Global Studies Analytic Essay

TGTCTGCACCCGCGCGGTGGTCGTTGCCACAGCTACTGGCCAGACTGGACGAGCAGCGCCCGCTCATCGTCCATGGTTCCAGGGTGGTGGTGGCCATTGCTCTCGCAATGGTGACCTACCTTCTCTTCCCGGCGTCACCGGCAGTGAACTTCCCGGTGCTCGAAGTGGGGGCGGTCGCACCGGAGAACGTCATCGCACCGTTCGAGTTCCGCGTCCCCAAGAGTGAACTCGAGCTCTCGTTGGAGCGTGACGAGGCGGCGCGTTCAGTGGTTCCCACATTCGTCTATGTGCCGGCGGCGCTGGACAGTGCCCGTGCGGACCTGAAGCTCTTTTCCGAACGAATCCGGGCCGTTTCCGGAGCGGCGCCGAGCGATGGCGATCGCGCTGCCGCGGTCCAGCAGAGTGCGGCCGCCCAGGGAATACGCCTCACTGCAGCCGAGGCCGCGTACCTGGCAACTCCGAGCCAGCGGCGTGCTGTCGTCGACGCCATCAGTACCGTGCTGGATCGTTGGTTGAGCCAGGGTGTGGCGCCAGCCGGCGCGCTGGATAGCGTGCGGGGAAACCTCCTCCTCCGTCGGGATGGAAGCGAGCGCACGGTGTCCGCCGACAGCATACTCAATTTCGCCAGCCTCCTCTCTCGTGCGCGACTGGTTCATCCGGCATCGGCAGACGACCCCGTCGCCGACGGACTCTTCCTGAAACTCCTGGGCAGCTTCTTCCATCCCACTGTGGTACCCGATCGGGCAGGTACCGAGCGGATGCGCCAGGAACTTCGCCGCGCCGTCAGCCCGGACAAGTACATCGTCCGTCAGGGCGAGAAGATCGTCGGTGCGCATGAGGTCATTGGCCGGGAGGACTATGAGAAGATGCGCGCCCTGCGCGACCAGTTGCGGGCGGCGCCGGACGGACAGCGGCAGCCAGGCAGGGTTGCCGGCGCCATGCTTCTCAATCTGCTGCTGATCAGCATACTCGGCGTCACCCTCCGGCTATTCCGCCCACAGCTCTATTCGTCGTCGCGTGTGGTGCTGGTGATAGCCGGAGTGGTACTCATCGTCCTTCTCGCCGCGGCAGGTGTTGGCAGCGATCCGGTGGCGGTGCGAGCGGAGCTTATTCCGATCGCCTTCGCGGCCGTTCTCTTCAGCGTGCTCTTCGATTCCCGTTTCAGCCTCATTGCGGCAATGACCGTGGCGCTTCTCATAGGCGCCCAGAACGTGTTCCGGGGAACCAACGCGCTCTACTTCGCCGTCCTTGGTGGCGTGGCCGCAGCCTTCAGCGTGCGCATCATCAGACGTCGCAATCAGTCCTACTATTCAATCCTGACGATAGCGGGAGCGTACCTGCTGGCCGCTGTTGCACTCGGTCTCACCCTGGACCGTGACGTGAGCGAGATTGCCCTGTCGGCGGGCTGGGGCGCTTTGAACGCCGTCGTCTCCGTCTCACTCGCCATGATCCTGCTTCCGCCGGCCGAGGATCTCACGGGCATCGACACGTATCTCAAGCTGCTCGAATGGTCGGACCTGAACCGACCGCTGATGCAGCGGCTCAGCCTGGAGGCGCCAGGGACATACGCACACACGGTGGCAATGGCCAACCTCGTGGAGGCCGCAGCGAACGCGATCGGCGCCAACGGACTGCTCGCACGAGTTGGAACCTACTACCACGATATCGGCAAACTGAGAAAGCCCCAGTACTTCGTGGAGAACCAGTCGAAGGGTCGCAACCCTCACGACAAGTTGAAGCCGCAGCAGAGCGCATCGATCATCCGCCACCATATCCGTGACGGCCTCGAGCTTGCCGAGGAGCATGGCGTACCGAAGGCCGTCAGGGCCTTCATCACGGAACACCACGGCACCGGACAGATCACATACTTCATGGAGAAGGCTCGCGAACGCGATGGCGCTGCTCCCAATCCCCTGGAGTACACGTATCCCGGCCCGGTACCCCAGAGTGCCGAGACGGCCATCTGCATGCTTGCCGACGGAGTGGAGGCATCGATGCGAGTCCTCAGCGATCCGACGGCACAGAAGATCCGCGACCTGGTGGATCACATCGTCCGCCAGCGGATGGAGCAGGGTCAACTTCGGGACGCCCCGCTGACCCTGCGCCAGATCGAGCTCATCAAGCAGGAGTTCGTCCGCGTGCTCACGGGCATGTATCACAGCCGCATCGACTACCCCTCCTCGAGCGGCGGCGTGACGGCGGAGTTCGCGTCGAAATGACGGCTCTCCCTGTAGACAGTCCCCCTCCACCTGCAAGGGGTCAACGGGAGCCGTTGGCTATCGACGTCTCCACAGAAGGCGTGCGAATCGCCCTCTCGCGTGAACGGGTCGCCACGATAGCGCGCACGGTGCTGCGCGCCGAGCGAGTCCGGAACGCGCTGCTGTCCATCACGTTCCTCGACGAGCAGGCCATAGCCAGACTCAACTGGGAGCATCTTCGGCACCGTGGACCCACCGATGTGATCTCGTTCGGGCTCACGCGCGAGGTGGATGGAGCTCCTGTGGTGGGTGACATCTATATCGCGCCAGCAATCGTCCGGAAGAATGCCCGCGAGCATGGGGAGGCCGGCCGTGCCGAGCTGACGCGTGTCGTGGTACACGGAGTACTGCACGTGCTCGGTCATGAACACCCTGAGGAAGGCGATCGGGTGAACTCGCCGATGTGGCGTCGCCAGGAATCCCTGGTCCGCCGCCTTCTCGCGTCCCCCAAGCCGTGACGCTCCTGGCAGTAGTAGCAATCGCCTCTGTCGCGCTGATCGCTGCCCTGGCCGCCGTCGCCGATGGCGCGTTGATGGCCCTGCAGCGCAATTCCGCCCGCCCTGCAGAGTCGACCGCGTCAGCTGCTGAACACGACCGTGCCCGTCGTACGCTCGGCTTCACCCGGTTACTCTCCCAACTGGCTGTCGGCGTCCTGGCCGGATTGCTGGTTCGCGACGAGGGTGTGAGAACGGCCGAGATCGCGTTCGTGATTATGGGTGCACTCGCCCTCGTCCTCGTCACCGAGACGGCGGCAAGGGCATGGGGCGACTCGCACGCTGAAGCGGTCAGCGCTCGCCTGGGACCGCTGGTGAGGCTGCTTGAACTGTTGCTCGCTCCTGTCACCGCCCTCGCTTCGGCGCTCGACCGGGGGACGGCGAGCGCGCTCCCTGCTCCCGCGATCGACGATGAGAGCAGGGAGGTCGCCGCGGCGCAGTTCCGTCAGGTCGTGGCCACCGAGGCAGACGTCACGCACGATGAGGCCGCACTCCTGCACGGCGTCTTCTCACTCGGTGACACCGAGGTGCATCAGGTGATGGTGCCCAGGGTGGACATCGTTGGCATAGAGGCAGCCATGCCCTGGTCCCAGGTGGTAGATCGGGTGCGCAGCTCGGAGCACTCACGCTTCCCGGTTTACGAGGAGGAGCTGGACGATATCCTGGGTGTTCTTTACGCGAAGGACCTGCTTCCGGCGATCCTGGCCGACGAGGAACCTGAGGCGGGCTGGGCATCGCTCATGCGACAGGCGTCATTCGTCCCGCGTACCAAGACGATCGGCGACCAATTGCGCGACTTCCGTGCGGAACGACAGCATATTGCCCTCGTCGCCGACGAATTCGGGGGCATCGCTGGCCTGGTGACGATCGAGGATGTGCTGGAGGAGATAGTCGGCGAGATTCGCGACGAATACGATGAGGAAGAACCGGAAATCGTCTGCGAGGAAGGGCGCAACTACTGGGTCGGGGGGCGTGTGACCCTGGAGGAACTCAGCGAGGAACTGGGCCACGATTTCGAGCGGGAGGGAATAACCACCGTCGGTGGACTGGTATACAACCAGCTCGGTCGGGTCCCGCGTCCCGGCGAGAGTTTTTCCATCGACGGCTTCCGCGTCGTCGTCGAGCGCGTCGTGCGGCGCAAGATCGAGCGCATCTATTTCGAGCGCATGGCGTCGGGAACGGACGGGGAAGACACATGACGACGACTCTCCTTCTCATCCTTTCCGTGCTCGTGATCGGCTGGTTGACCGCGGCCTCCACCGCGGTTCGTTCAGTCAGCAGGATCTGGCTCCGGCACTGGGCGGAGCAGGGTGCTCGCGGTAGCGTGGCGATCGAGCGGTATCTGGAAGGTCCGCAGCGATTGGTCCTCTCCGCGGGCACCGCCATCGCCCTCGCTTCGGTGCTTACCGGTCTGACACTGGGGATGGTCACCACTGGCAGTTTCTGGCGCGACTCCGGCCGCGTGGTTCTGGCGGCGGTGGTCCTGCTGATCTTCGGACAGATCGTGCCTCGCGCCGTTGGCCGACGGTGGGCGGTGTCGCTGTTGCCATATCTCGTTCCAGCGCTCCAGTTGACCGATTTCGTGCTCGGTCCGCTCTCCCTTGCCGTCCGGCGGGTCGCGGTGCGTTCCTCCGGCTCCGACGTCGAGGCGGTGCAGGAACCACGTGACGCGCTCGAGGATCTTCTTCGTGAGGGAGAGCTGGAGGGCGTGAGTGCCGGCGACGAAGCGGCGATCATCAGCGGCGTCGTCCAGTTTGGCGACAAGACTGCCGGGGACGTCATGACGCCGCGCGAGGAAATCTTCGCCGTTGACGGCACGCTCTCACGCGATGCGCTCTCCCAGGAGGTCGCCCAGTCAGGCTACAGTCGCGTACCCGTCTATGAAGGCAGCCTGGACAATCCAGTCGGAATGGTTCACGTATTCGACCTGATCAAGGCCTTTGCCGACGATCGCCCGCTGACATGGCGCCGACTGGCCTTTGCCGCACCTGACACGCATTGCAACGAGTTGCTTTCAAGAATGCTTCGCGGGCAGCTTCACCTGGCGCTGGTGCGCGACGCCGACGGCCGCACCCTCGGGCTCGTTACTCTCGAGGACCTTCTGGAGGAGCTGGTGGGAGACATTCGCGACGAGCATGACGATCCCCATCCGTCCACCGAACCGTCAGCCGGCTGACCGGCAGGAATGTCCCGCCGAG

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Hailey Klein 2/17/16 Does Capitalism Produce Crisis? Chronis crisis can indicate a “state of greater or lesser permeance, as in a longer or shorter transition towards something better or worse or different.” (Koselleck) The concept of ‘crisis’ or ‘being in a crisis’ has been thought about for generations. From the French medical adaptation to the German philosophical one, the concept of crisis has been seen as a part of life. While it has spread into many different areas of study, it remains a threat to many systems that still thrive today. A major system, capitalism, balances the worlds economic system on the tip of a pin. This delicate system relies on many parts to work in tandem or else crisis will occur. Capitalism produces crisis though the division and subsequent reliance on individuals for goods and services, the increase in want of goods by the consumer and the commodification of goods, and the competition between people in the markets that puts pressure on the entire equation. It is through scholars and experience that one is able to see the full image of capitalism and its delicate nature. It is important first to know the origins of the concept of “crisis”. While seen universally for many centuries, each group of people experienced different adaptations of crisis. Furthermore, when looking at all of these adaptations and adding them up together, one is then able to see the implications and sentiments towards what would be considered a crisis in the world today. The first appearance of the word in modern language was in France during the fourteenth century. The French originally used this word in the medical field to describe distress with patients. It entered the political sphere in the eighteenth century with the prevalence of war and fighting hitting close to home. In reference to war 1 Hailey Klein 2/17/16 and political strategy, crisis was seen as something to avoid. It entered the German sphere of thinking after the French Revolution and seen “as a political, social, and ultimately economic concept” (Koselleck). It was first seen in the political vernacular rather than the economic. It wasn’t until the second half of the nineteenth century that the usage of crisis expanded to many spectrums of fields including economic, political, social, and historical. By looking at these different usages, crisis plays a major role in uncovering the reasons behind distress in the system. Throughout history, capitalism has been seen in many different ways. Adam Smith is one of the first to describe what he believes is a new way of increasing wealth and prosperity, which he calls the division of labor. While highly praising this new system of manufacturing, his description of the results of this new system seems less than desirable. The revolution of the division of labor is very positive. People are able to become very specialized and good at what they do. In addition, factories are able to create more goods in less time, which drives profits up; the more the wealth the happier the economy. Smith explains, “This great increase of the quantity of work which, in consequence of the division of labour, the same number of people are capable of performing, is owing to three different circumstances; first to the increase of dexterity in every particular workman; secondly, to the saving of the time which is commonly lost in passing from one species of work to another; and lastly, to the invention of a great number of machines which facilitate and abridge labour, and enable one man to do the work of many”(Smith 11). 2 Hailey Klein 2/17/16 The division of labor in this sense can be seen as positive and helpful to the greater system of manufacturing. However, as he goes on to talk about the implications of this new system, it is more apparent that this division is weakening the people on a more basic level. While on the major scale it is increasing production and money flow, those on the bottom are not benefiting. This extreme specialization means that now many people are more reliant on their neighbors for other goods and services that they cannot perform on their own. This reliance leaves people in tough situations when it comes to independence and can still be seen in today’s system of capitalism. The system thrives on the ability of one person to rely upon another for a good or service. This reliance links many people and organizations together which can ensure their success but also their failure. This is a major downfall of capitalism that no one has yet to solve. The same principles seen in the division of labor can be seen in the commodification of goods and the results from doing this. In response to Smith, Carl Marx explains his philosophies on the division of labor. He comments that, The various stages of development in the division of labour are just so many different forms of ownership, i.e., the existing stage in the division of labour determines also the relations of individuals to one another with reference to the material, instrument, and product of labour” (Marx 151). While parallel with Smith’s ideas about the division of labor, Marx also sees the flaws of a system so divided up. The fact that the different people work in different systems creates a very imbalanced amount of power between different people. He likens this scenario to that of the ancient feudal system in 3 Hailey Klein 2/17/16 Europe. He says that, “The hierarchical structure of landownership, and the armed bodies of retainers associated with it, gave the nobility power over the serfs” (Marx 153). This links to the system we see today in the world between big businesses and smaller businesses. They have the power over them because they own more stores and have more employees and produce a higher quantity of goods. The smaller business has to be mindful of these larger businesses because it could mean the difference between a good profit and a swift downfall. Marx believes that the social sphere is also connected with the State and the political and economic spheres. “The social structure and the State are continually evolving out of the life process of definite individuals, but of individuals, not as they may appear in their own or other people’s imagination, but as they really are, i.e., as they operate, produce materially, and hence as they work under definite material limits, presuppositions and conditions independent or their will.” (Marx 154) The commodification of goods can be one way that people are limited in their movement in the market. When a good is in high demand the consumers will be drawn to that while the rest of the goods in the market will just sit there. It is problematic for the other businesses to improve their sales and can lead to a higher level of competition. While competition can be good, in the capitalistic market, it is usually the bigger companies with more money who prevail. The system is set up to favor the richer of the companies. This can depend on the product but the individual is usually not independent in a market of this type. To support this, Marx points out that, “empirical observation must in each 4 Hailey Klein 2/17/16 separate instance bring out empirically, and without any mystification and speculation, the connection of the social and political structure with production” (Marx 154). The social and political structures that exist under the capitalist system make it hard for newcomers, especially those who are smaller, to navigate. This competition between people in the markets puts pressure into the equation that can definitely be seen within capitalism. The capitalist system creates a market that is driven by price and profit. So how exactly does the competition play a role in this system? Schumpter believes that competition is exactly that driving force within the capitalist system. He explains that, “it is hardly necessary to point out that competition of the kind we now have in mind acts not only when in being but also when it is merely an everpresent threat. It disciplines before it attacks” (Schumpter 25). This kind of discipline remains at the heart of the capitalist system even today. The way companies get ahead in this changing world is through monopolies and competitions with companies around the world. While having a monopoly in a particular industry will benefit that specific business, it puts pressure on the whole system because now the other businesses must work even harder to adjust for their loses. The commodification of goods is one of the ways that this competition can flourish. Schumpter explains, “But in capitalist reality as distinguished from its textbook picture, it is not that kind of competition which counts but the competition from the new commodity, the new technology, the new source of supply, the new type of organization (the largestscale unit of control for instance)—competition which commands a 5 Hailey Klein 2/17/16 decisive cost or quality advantage and which strikes not at the margins of the profits and the outputs of the existing firms but at their foundations and their very lives.” (Schumpter 24) It is not enough that the system is flawed to allow businesses to get such huge leads but also the system is changing continuously, allowing new competitors to enter the capitalist arena all the time. The largestscale unit of control is the most powerful of the companies in play; however, it is possible for a smaller company to still make some waves in the market. The system may only benefit from this intense competition from businesses around the globe. On the other hand, the social structures of society are changed because of the capitalist system. Within the capitalist system, one can see that there are those who are successful and those who are not. This system is unforgiving and will leave those who are weak behind. The social aspect of the capitalist system can be seen in the basic building blocks of the system itself. From the emphasis on selfdiscipline, delayed gratification, and restraint, it is evident that the system favors some and not others. This system is about getting ahead or being left behind. Bell explains what he believes is the reason for the unforgiving nature of the capitalist system. He explains, Along a different sociological axis, one can see the politics of the 1920s, and to some extent that of the 1950s within the framework of "tradition" versus "modernity," with the rural, smalltown Protestant intent on defending his historic values against the cosmopolitan liberal interested in reform and social welfare.” (Bell 34) 6 Hailey Klein 2/17/16 The gap between the old traditional beliefs and the new ones create this imbalance in the system. The liberalization of the public sphere allows for not only competition but also for inequality among those involved in the system itself. Now people who cannot pay their bills go on social welfare, those who cannot work get checks for their unemployment. It is no longer about working together to achieve the goal of producing one thousand shoelaces a day. Instead it is about owing the factories that produce these high quantities of shoelaces and then getting extremely rich on the profits of others work. Bell goes on to describe the capitalist system and the liberalism residing within it as, “Cartelization, monopoly, and the restriction of production had been historic tendencies of capitalism” (Bell 36). While the liberalization of the system has created more opportunity for many, it continues to be the root of sources of crisis within the capitalist system, especially when it comes to competition and dependence on certain entities for stability. There are many different opinions on capitalism and its role in the world today. These include the delicate nature of the system, the people’s roles and operations within the system, as well as the goals of the system. In today’s society, it is difficult to separate the people within the system with the system itself. From the early observations of the division of labor to the newer observations of dependence and inequality, the system has some flaws. Capitalism creates a context for conflict and crisis to arise from many different locations and situations. The competitive nature of the world makes business more difficult and smaller companies struggle more. It makes the consumer dependent on the supplier and the politician dependent on the economist. Through all of this, the free 7 Hailey Klein 2/17/16 nature of the market thrives even though many people within the system are not. What needs to be changed in order to modify this system of capitalism and create a system that doesn’t drive people towards crisis but steers them away? This is a decades old question that remains unanswered still, today. Bibliography Smith, Adam, Edwin Cannan, and George J. Stigler. An Inquiry into the Nature and Causes of the Wealth of Nations. Chicago: U of Chicago, 1976. Print. "The MarxEngels Reader (Second Edition) 2nd Revised & Enlarged Edition." The MarxEngels Reader (Second Edition): Karl Marx, Friedrich Engels, Robert C. Tucker: 8601419475711: Amazon.com: Books. WW Norton & Company, n.d. Web. 17 Feb. 2016. Schumpeter, Joseph A., and Joseph A. Schumpeter. Can Capitalism Survive? New York: Harper & Row, 1978. Print. Reinhart Koselleck, "Krise" in Geschichtliche Grundbegriffe: Historisches Lexicon zurpolitischsozialen Sprache in Deutschland , eds. Otto Brunner, Werner Konze, and Reinhart Koselleck (8 volumes; Stuttgart: KlettCotta, 197297), 3: 61750. Bell, Daniel. The Cultural Contradictions of Capitalism. New York: Basic, 1976. Print. 8